South Lebanon withstood the heaviest of Israel’s summer bombardments by far. The numbing violence was also selective: Villages populated by Shi‘i Muslims were targeted, while Christian villages were relatively unscathed. According to early estimates from Jihad al-Bina’, 15,000 homes in southern villages and the dahiya were leveled. According to a second survey, some 70,000 additional housing units need restoration. Some 150 public organizations were destroyed. Hizballah’s Center for Consultative Studies had yet to complete the survey of damage to commercial enterprises when the interview was conducted.
The displaced began flooding south on August 14, the day the bombing stopped. There they were met by international humanitarian organizations and local NGOs, prominent among them Jihad al-Bina’, which was allotting compensation of $10,000 to anyone who had lost a home. Critics have noted shortcomings in the math. “Hizballah gave compensation to people to rent houses,” says Basim Chit. “Take a family in south Lebanon of, say, a farmer, his wife and three children. The eldest child is married and lives at home. The two daughters study at school or university. During the war they had to pay to stay in a place in Beirut. When they returned, they had to pay school fees and transportation from their village to a school in Saida, about $6 a day. The $10,000 soon disappears.”
Municipalities, many of them Hizballah-controlled, retained the lion’s share of discretion over the distribution of reconstruction aid, since many donors have channeled funds to them via the local muhafiz (district governor)—either directly, through the Council of the South and, to a lesser extent, the CDR, or through international NGOs and their local affiliates.
The most spectacular rebuilding interventions in south Lebanon have come from the Arab Gulf states—principally Qatar and the United Arab Emirates—who sidestepped the Lebanese state. Four days after the ceasefire, Qatar decided to rebuild civil and residential infrastructure independently. The emirate’s embassy made arrangements with Hizballah to “adopt” the southern villages of Bint Jubayl, ‘Ayn ‘Ata, Khiyam and Aita al-Sha‘b. The embassy distributed up to $12,000 in compensation to residents, and set about repairing reservoirs. The Qataris are also rebuilding churches, mosques and husseiniyyas—Shi‘i community centers that often double as prayer houses. The Emirati embassy is rebuilding all the south’s destroyed and damaged schools. Keen to highlight the Lebanese state presence on the ground, an HRC spokesperson remarked, “At one school the Emiratis rebuilt, they did not install toilets. We told them to add toilets and they did.” But the HRC freely admits that neither Qatar nor the UAE consulted the government’s reconstruction czars before selecting the targets of their munificence. Since the Siniora government wanted the school year to begin on schedule, they did not stand in the way.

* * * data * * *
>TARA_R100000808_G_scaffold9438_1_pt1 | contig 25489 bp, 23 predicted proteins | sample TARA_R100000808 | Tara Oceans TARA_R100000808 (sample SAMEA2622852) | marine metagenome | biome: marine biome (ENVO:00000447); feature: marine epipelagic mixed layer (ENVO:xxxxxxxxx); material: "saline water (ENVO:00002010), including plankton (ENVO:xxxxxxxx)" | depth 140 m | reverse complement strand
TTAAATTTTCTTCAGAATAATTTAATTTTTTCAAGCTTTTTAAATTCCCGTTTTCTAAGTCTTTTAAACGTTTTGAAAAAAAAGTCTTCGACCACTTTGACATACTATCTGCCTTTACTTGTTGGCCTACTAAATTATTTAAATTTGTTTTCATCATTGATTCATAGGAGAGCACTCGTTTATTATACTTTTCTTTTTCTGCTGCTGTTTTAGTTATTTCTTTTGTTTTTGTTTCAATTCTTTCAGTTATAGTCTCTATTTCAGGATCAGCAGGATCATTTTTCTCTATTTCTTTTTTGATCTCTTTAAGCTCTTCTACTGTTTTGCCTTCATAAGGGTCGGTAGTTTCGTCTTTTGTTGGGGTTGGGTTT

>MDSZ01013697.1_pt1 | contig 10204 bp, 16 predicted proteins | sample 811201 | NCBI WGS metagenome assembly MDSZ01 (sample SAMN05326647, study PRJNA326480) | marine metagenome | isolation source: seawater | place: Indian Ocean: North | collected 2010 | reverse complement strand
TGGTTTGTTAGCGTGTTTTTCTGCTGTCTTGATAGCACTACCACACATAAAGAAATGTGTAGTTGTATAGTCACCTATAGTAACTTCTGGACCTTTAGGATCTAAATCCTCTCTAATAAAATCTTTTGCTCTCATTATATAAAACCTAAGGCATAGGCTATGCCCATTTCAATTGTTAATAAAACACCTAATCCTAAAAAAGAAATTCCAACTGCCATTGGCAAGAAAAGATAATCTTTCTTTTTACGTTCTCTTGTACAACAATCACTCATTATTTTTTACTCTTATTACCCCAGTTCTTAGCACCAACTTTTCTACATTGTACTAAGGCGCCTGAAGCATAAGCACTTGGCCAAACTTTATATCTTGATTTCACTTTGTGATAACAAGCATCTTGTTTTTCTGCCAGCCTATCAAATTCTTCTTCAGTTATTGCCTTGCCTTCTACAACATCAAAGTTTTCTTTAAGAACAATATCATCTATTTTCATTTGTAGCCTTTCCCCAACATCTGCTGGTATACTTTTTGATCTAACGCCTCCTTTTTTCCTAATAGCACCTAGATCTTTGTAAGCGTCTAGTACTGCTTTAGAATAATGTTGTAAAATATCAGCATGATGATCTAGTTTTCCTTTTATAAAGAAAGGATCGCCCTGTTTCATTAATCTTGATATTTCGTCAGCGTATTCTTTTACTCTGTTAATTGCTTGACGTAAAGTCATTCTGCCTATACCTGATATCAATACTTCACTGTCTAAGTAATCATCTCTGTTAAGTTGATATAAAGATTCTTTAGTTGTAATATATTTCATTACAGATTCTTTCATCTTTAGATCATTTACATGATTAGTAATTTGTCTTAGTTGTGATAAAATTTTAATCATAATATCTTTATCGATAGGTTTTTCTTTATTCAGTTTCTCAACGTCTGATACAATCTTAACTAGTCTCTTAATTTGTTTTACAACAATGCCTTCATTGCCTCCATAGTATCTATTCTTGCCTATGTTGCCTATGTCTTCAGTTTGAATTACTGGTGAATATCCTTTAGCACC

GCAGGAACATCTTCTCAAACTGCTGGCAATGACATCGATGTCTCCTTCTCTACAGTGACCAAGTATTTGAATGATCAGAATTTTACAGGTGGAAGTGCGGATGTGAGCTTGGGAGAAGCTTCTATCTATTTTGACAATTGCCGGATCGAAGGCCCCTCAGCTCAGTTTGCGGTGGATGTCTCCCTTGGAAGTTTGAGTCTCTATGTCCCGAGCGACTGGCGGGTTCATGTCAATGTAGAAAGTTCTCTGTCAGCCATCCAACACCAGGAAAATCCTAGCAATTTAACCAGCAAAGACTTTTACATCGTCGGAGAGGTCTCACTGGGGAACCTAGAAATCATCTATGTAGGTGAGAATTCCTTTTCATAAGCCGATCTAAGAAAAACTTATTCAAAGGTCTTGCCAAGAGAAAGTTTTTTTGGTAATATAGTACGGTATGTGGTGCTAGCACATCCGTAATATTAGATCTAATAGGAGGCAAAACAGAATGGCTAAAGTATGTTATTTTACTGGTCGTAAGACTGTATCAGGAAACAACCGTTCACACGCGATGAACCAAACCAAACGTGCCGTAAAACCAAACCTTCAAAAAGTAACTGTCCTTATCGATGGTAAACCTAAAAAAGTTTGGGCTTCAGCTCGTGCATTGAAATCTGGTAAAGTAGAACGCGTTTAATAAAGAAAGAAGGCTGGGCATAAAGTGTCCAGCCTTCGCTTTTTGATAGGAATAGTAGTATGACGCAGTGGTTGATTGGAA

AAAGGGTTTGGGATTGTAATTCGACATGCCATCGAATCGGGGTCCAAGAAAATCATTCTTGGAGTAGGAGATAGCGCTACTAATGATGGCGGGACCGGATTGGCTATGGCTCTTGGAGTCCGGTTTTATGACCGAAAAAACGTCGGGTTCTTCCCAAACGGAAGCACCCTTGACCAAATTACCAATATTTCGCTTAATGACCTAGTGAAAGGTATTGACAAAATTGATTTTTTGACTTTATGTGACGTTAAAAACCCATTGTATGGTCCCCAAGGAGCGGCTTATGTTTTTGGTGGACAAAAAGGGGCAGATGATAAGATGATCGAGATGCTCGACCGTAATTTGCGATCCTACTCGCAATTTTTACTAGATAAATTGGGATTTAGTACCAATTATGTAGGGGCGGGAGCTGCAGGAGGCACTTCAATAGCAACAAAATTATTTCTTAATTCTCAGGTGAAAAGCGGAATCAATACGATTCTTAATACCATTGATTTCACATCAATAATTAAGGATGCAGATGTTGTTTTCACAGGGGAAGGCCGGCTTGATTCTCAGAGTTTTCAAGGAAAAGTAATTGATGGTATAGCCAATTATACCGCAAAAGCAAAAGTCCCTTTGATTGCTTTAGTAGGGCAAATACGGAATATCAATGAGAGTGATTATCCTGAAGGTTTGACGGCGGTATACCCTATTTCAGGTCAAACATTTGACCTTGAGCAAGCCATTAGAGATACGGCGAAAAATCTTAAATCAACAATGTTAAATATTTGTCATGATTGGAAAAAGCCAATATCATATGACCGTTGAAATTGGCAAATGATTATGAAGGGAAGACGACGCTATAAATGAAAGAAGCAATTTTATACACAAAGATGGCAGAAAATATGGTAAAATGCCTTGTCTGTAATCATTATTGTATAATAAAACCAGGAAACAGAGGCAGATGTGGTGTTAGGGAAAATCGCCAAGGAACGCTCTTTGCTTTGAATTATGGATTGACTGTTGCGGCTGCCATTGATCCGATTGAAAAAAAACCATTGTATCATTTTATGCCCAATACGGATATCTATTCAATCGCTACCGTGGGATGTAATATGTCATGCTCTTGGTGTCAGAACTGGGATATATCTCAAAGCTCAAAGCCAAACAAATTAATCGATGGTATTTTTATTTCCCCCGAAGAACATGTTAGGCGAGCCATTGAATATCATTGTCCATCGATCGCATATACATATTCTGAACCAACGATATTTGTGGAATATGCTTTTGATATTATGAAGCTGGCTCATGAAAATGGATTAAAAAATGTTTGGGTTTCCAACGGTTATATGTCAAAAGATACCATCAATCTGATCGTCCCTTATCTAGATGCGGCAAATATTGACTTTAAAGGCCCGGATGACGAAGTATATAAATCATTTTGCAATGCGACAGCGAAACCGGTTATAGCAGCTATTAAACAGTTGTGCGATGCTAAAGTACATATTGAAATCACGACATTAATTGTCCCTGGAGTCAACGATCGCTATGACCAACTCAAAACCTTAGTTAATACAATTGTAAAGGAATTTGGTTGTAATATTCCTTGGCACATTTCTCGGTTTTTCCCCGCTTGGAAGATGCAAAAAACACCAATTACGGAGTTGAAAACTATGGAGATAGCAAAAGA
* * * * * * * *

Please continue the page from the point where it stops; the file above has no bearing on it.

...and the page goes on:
Council of the South head Qabalan Qabalan says residents prefer that donors adopt the “traditional mechanism” and distribute reconstruction aid directly to recipients. “After Israel’s withdrawal in 2000,” he claimed, “Kuwaiti compensation was given directly to residents. This is the best way because donors know where their money is being spent, and if they give money directly to people they get to see how grateful they are.”
As far as the Siniora government is concerned, the most opaque foreign intervention in south Lebanon is that of Iran. Iran is donating an undefined sum that, like Siniora’s allies in the Arab Gulf, they have chosen not to deposit in Lebanon’s Central Bank. Some is dedicated to rebuilding bridges, though Lebanon’s most recent reconstruction report suggests the Iranians are also rehabilitating schools, hospitals and places of worship. At a May 7 press conference, Siniora called on Hizballah and Tehran to be transparent regarding what funds were coming into the country and the purposes to which they were being put.
The Siniora government is clearly anxious about southerners’ attitudes toward Hizballah. Have these attitudes changed since the reconstruction began? “Some people are frustrated with Hizballah,” acknowledged Chit, “but not at the political level. If you ask people, ‘Are you frustrated with Hizballah?’ they will say ‘Yes.’ If you ask them, ‘Do you support the government?’ they will say ‘No.’ People in the south live with the threat of Israel every day, and Hizballah protects them. A lot of them hate March 14 more than Israel, because they…feel like the government punished them during the war for resisting Israel.”
Mona Harb of the American University of Beirut, widely recognised for her intimate knowledge of the dahiya, said that some people in the south are very critical of the priority assigned to rebuilding Harat Hurayk, the dahiya quarter that is home to Hizballah’s political and administrative headquarters and, it is widely assumed, its military nerve center. The southerners, Harb related, resent that “Hizballah is not caring for the villages and town in the south because they’re investing everything in Harat Hurayk. It’s not voiced very publicly, but you feel it.” The notion that some southerners are alienated by Hizballah’s reconstruction plan is intriguing—not because it suggests the government’s strategy is working, but because Hizballah may be seen as reproducing an innate state bias that privileges Beirut over the rest of the country.